Apple and China’s problems show that today’s titans may not rule the world tomorrow by Will Hutton

Our mental geography is bounded by what has gone before. What has happened in the recently remembered past is most likely to continue. Inflection points, when trends decisively change, are more infrequent than the many instances when things go on as they have done.

Two of today’s trends seem unstoppable. China’s astounding growth will continue, so the story runs, underwriting its arrival as the second economic superpower. To get a share in that China action, underpinning the entire growth of Asia, is one of the prime economic arguments for Brexit. Abandon sclerotic Europe, embrace the prosperity of Asia – even if it is a world of semi-democracy at best, authoritarian government at worst. It can be guaranteed to grow.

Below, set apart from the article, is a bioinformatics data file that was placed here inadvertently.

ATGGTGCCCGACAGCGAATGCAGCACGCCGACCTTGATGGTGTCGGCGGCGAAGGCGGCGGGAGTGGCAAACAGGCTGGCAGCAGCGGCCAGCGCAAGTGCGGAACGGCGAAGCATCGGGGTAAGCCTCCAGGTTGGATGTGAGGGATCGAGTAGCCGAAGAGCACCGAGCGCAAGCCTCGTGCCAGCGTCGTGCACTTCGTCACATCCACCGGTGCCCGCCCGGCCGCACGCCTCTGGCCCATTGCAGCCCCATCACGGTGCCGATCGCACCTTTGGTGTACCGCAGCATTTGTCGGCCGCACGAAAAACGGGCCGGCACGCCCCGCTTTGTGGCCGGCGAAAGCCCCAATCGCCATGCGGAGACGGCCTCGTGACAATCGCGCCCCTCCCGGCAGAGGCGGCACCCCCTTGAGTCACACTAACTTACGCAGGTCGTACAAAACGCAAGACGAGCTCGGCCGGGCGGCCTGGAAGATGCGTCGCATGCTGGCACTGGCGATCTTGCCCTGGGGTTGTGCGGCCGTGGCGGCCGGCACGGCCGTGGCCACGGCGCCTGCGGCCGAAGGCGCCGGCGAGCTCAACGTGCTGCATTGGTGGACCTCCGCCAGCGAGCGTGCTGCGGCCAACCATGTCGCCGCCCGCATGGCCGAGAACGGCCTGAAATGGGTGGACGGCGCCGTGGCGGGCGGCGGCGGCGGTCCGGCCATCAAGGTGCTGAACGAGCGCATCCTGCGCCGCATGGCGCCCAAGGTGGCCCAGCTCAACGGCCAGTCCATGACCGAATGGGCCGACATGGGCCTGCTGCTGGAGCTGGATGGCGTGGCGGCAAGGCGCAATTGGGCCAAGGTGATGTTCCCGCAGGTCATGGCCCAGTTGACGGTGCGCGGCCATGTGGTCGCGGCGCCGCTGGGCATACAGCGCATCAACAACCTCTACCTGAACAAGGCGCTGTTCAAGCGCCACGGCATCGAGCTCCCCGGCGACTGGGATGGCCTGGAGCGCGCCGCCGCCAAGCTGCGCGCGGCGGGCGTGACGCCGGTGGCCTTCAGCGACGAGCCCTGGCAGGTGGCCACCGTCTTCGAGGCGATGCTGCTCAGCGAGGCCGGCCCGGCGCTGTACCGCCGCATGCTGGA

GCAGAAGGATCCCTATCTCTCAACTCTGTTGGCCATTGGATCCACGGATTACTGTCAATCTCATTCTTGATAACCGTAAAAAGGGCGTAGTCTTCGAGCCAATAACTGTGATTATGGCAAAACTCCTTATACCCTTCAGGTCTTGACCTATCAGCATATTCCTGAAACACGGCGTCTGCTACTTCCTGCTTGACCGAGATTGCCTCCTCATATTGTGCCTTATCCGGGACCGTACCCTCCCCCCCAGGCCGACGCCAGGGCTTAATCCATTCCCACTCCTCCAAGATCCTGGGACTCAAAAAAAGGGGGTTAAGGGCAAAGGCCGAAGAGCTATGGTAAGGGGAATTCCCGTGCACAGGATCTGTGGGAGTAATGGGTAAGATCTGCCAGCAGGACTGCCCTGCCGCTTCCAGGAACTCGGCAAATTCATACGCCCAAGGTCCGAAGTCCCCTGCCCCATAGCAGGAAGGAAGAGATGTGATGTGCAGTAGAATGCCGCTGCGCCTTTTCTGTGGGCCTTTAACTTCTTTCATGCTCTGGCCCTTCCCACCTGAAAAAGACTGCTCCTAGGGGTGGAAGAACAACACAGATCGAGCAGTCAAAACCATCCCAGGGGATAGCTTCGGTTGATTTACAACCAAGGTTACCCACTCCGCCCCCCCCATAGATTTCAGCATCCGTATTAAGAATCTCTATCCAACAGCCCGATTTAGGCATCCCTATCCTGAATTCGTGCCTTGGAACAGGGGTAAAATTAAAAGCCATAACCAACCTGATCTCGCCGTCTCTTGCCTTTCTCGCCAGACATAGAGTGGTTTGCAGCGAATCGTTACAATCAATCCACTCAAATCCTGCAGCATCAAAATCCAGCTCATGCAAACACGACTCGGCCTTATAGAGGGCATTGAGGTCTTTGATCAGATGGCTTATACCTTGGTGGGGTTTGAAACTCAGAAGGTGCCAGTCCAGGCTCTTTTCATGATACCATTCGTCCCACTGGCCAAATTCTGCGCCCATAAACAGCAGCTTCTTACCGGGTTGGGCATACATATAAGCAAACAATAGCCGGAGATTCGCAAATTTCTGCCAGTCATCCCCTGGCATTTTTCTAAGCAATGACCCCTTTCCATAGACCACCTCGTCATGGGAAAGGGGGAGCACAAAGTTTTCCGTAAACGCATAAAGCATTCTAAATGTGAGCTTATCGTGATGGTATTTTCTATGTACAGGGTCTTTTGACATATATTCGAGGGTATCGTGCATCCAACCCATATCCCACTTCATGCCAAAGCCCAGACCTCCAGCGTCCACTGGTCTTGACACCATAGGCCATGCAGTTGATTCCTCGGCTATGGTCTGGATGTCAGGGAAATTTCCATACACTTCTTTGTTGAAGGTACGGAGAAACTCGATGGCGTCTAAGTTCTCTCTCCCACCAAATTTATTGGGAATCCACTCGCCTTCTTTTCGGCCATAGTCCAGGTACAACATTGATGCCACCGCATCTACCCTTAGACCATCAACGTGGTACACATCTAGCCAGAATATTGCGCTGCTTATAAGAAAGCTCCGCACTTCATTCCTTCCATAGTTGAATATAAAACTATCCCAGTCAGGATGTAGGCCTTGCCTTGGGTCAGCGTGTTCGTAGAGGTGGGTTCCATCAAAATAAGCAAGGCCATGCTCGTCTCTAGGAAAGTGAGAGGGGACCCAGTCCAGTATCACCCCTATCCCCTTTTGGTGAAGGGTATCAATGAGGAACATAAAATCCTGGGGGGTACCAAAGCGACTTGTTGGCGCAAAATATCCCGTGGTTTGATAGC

Second, the west coast big tech companies, from Facebook to Apple, are the new wonders of the universe. They are the bewilderingly successful face of the informational, data-driven economy whose value continues to soar. Apple, then Amazon, became the first trillion-dollar corporations last year, both exemplars of how first movers in innovation with their transformative technologies have become 21st-century titans, driving stock market growth and changing society alike.

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